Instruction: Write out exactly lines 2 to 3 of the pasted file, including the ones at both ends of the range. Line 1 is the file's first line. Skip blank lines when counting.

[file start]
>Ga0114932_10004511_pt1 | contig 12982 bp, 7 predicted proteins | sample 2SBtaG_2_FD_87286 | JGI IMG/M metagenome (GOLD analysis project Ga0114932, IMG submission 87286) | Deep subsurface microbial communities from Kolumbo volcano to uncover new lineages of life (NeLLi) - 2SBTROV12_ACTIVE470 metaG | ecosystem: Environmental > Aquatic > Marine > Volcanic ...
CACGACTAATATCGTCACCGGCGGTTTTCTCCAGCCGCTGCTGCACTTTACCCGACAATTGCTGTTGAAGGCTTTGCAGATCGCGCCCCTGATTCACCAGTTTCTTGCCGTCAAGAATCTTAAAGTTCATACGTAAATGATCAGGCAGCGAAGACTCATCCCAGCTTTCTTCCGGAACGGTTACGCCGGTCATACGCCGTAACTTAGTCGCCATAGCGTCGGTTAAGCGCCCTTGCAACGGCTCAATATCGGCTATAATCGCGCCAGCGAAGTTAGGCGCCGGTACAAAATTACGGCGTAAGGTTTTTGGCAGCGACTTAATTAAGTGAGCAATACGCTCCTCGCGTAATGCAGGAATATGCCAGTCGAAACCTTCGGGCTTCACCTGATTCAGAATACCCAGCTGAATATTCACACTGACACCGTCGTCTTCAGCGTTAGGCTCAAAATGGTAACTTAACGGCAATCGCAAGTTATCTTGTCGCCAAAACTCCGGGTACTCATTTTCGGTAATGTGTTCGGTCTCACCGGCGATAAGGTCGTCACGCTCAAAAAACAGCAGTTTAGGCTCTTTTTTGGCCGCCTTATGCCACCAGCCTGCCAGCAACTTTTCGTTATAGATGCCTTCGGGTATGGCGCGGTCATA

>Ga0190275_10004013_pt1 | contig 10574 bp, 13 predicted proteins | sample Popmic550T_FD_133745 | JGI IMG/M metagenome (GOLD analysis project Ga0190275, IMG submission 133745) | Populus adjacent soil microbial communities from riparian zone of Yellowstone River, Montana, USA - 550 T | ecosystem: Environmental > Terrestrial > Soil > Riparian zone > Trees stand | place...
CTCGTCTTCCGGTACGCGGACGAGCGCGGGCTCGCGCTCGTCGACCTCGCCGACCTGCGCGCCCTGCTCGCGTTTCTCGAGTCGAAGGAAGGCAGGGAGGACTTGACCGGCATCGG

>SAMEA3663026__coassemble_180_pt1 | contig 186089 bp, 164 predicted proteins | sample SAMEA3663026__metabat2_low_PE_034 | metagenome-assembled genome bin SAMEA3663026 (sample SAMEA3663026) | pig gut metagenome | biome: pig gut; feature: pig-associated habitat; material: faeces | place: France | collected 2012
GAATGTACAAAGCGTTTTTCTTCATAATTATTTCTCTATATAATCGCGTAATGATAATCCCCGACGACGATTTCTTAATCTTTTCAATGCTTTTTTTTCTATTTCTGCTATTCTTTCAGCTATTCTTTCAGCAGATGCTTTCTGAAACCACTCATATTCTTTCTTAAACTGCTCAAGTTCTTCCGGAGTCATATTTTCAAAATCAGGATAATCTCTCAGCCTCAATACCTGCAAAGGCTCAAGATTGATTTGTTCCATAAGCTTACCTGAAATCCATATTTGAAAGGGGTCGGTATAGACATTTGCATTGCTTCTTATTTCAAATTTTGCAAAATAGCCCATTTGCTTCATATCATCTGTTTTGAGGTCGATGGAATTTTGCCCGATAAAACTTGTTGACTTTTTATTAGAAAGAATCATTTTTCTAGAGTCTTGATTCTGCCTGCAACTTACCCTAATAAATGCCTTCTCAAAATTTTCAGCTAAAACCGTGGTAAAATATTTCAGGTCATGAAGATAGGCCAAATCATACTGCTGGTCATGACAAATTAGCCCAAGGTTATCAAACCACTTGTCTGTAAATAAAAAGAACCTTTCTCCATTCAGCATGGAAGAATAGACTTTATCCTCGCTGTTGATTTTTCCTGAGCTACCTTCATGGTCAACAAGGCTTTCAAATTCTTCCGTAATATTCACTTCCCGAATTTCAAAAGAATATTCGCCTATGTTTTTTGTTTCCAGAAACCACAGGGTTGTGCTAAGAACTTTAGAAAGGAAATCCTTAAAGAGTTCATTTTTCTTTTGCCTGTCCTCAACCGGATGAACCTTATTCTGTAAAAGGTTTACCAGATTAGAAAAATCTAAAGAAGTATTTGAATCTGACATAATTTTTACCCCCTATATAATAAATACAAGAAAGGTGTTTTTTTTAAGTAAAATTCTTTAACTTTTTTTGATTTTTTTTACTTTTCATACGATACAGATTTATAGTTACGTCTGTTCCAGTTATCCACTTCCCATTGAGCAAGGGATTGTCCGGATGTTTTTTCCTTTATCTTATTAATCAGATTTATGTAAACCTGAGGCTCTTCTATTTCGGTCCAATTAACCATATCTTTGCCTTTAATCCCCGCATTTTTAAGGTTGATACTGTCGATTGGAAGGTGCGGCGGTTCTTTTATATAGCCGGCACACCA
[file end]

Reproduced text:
CACGACTAATATCGTCACCGGCGGTTTTCTCCAGCCGCTGCTGCACTTTACCCGACAATTGCTGTTGAAGGCTTTGCAGATCGCGCCCCTGATTCACCAGTTTCTTGCCGTCAAGAATCTTAAAGTTCATACGTAAATGATCAGGCAGCGAAGACTCATCCCAGCTTTCTTCCGGAACGGTTACGCCGGTCATACGCCGTAACTTAGTCGCCATAGCGTCGGTTAAGCGCCCTTGCAACGGCTCAATATCGGCTATAATCGCGCCAGCGAAGTTAGGCGCCGGTACAAAATTACGGCGTAAGGTTTTTGGCAGCGACTTAATTAAGTGAGCAATACGCTCCTCGCGTAATGCAGGAATATGCCAGTCGAAACCTTCGGGCTTCACCTGATTCAGAATACCCAGCTGAATATTCACACTGACACCGTCGTCTTCAGCGTTAGGCTCAAAATGGTAACTTAACGGCAATCGCAAGTTATCTTGTCGCCAAAACTCCGGGTACTCATTTTCGGTAATGTGTTCGGTCTCACCGGCGATAAGGTCGTCACGCTCAAAAAACAGCAGTTTAGGCTCTTTTTTGGCCGCCTTATGCCACCAGCCTGCCAGCAACTTTTCGTTATAGATGCCTTCGGGTATGGCGCGGTCATA

>Ga0190275_10004013_pt1 | contig 10574 bp, 13 predicted proteins | sample Popmic550T_FD_133745 | JGI IMG/M metagenome (GOLD analysis project Ga0190275, IMG submission 133745) | Populus adjacent soil microbial communities from riparian zone of Yellowstone River, Montana, USA - 550 T | ecosystem: Environmental > Terrestrial > Soil > Riparian zone > Trees stand | place...